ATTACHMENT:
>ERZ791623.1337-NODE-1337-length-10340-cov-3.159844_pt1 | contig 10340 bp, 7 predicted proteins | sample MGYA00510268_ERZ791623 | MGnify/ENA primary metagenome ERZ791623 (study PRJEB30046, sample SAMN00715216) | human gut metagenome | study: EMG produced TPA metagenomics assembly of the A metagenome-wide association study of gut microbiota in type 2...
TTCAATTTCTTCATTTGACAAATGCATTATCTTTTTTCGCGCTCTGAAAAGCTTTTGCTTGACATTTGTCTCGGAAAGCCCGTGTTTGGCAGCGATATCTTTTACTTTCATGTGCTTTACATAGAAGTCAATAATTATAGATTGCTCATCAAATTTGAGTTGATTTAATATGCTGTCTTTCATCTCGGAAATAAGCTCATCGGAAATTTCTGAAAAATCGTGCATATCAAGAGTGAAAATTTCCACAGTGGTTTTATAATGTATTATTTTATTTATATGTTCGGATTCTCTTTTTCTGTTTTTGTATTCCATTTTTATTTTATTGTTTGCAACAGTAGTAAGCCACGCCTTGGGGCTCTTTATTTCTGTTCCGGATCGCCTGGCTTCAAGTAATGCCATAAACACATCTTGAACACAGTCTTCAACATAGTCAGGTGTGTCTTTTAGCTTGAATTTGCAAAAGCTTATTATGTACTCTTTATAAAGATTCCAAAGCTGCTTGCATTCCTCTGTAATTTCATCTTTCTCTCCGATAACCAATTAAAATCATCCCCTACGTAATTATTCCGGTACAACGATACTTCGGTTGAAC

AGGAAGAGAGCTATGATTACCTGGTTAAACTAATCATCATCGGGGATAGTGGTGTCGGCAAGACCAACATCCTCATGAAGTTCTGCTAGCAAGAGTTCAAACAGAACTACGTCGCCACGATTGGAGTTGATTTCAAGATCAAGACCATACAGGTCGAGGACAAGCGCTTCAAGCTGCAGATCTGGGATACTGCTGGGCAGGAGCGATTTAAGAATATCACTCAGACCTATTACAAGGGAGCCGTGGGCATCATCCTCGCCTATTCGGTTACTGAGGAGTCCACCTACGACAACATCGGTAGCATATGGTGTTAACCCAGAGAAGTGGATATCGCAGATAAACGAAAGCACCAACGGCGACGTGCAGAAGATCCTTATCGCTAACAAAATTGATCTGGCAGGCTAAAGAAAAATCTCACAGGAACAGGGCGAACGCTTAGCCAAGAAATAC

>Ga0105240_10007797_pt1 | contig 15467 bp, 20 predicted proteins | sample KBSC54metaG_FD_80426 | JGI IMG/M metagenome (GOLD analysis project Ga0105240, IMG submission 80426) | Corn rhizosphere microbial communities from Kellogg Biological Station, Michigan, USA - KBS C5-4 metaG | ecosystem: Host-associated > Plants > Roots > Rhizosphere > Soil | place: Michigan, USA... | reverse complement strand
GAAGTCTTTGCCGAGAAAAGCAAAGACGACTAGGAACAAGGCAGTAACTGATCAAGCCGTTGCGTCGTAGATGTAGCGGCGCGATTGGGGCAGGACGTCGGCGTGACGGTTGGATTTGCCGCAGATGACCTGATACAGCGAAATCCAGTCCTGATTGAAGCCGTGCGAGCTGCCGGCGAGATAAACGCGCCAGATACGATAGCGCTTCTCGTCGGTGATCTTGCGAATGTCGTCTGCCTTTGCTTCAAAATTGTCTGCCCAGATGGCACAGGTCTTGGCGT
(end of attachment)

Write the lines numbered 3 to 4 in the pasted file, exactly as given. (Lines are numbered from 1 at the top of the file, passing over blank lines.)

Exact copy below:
AGGAAGAGAGCTATGATTACCTGGTTAAACTAATCATCATCGGGGATAGTGGTGTCGGCAAGACCAACATCCTCATGAAGTTCTGCTAGCAAGAGTTCAAACAGAACTACGTCGCCACGATTGGAGTTGATTTCAAGATCAAGACCATACAGGTCGAGGACAAGCGCTTCAAGCTGCAGATCTGGGATACTGCTGGGCAGGAGCGATTTAAGAATATCACTCAGACCTATTACAAGGGAGCCGTGGGCATCATCCTCGCCTATTCGGTTACTGAGGAGTCCACCTACGACAACATCGGTAGCATATGGTGTTAACCCAGAGAAGTGGATATCGCAGATAAACGAAAGCACCAACGGCGACGTGCAGAAGATCCTTATCGCTAACAAAATTGATCTGGCAGGCTAAAGAAAAATCTCACAGGAACAGGGCGAACGCTTAGCCAAGAAATAC

>Ga0105240_10007797_pt1 | contig 15467 bp, 20 predicted proteins | sample KBSC54metaG_FD_80426 | JGI IMG/M metagenome (GOLD analysis project Ga0105240, IMG submission 80426) | Corn rhizosphere microbial communities from Kellogg Biological Station, Michigan, USA - KBS C5-4 metaG | ecosystem: Host-associated > Plants > Roots > Rhizosphere > Soil | place: Michigan, USA... | reverse complement strand